Non-Uniform Memory Access (NUMA) system calls
We are used to thinking of the computer’s memory as a homogeneous, shared resource. Disregarding the role of the hardware caches, we expect the time required for a CPU to access a memory location to be essentially the same, regardless of the location’s physical address and the CPU. Unfortunately, this assumption is not true.
Linux supports the Non-Uniform Memory Access (NUMA) model, in which the access times for different memory locations from a given CPU may vary. The physical memory of the system is partitioned in several nodes. The time needed by a given CPU to access pages within a single node is the same. However, this time might not be the same for two different CPUs. For every CPU, the kernel tries to minimize the number of accesses to costly nodes by carefully selecting where the kernel data structures that are most often referenced by the CPU are stored.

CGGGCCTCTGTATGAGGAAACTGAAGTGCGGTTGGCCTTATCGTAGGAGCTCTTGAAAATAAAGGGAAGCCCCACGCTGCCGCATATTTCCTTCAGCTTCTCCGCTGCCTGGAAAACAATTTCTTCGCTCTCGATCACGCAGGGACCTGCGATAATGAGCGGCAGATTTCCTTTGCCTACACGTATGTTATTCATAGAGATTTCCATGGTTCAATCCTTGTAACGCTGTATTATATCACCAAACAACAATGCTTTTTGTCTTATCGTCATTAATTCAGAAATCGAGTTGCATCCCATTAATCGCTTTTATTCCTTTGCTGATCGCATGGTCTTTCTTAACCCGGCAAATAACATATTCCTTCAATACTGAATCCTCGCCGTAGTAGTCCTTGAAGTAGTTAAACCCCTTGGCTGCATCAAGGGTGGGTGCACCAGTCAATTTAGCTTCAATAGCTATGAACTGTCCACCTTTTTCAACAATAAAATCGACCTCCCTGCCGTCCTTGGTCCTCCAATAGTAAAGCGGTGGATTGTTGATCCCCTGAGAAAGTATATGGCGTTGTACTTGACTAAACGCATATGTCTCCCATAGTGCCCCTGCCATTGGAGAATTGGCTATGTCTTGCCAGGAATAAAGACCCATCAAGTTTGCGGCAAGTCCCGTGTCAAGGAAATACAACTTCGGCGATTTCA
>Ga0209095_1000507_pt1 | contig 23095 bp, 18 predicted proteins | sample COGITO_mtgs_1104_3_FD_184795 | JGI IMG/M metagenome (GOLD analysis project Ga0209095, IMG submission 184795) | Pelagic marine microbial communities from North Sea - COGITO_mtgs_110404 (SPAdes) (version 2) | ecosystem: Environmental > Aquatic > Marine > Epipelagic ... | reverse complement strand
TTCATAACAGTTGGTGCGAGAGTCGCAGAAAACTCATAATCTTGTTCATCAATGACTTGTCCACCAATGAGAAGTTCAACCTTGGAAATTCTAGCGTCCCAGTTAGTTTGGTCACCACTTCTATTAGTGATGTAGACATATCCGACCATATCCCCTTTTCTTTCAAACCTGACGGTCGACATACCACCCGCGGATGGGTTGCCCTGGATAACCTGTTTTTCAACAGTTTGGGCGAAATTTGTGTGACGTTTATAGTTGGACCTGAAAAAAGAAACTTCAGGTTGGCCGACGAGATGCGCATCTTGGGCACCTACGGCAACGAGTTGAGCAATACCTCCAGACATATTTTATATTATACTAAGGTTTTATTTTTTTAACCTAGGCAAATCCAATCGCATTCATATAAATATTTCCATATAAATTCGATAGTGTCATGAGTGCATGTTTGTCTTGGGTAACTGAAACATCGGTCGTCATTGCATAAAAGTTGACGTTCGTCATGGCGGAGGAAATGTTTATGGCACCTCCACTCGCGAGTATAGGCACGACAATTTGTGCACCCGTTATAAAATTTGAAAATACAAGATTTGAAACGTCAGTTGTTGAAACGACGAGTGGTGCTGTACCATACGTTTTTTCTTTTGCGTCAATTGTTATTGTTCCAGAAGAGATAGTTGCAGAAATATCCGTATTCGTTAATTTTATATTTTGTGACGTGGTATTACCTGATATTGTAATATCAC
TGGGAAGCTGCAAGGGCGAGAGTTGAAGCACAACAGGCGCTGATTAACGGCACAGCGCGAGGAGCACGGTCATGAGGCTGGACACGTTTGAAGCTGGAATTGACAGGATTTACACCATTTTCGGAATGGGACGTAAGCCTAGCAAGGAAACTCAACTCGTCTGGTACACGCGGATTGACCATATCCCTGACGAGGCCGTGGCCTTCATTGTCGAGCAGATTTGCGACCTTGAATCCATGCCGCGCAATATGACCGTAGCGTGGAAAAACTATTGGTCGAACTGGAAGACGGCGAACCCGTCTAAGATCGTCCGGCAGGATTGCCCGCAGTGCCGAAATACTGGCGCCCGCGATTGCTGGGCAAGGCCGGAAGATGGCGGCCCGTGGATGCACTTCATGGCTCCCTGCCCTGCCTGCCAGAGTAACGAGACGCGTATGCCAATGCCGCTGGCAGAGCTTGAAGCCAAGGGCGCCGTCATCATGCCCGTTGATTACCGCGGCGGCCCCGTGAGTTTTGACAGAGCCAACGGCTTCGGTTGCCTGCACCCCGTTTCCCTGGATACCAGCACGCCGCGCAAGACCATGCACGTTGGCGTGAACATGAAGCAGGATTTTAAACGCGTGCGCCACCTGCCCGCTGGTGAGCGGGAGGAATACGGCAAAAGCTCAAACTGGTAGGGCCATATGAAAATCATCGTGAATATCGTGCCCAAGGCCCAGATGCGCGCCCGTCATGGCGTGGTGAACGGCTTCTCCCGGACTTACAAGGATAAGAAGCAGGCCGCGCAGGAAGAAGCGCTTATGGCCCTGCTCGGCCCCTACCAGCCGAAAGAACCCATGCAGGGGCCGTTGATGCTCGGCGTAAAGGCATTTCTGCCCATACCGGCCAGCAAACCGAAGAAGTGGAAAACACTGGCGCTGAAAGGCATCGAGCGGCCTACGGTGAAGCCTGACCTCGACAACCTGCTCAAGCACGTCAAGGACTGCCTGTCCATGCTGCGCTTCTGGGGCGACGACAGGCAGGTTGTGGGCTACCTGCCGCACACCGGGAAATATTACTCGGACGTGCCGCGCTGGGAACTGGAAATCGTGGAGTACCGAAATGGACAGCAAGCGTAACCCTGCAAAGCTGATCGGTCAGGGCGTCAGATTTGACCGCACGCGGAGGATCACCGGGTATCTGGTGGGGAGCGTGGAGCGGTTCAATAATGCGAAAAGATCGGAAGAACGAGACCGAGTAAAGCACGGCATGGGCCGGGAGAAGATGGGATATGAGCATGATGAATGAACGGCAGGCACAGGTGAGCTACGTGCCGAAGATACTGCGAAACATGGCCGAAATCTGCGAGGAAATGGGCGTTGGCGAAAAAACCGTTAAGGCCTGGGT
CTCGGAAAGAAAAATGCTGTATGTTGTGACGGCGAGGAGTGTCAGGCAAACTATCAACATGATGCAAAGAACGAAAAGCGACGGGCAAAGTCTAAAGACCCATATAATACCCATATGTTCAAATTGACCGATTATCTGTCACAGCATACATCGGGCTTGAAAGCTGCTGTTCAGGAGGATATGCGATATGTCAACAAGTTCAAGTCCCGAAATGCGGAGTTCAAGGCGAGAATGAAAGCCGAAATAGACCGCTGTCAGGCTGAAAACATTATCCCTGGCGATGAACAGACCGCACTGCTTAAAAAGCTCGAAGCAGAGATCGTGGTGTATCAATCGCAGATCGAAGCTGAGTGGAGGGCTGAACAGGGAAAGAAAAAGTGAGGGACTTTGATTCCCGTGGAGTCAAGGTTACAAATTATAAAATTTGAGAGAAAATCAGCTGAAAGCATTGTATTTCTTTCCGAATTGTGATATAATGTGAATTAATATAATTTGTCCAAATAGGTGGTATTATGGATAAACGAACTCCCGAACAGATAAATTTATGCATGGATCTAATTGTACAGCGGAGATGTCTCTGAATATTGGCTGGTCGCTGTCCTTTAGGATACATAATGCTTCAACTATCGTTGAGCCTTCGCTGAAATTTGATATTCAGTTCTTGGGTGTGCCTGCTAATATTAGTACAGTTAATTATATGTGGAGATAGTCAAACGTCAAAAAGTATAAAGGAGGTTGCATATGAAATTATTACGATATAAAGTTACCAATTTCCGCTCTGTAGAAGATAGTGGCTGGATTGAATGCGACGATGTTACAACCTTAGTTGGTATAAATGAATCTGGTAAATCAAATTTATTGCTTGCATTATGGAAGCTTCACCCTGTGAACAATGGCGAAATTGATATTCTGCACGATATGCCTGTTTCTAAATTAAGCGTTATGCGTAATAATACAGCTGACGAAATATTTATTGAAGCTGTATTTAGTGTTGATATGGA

Tip: For detailed information about each system call please read: Linux man pages
|GETCPU||309||Determine CPU and NUMA node on which the calling thread is running|
|SET_MEMPOLICY||238||Set default NUMA memory policy for a process and its children|
|GET_MEMPOLICY||239||Retrieve NUMA memory policy for a process|
|MBIND||237||Set the NUMA memory policy for a memory range|
|MOVE_PAGES||279||Move individual pages of a process to another node|
|MIGRATE_PAGES||256||Move all pages in a process to another set of nodes|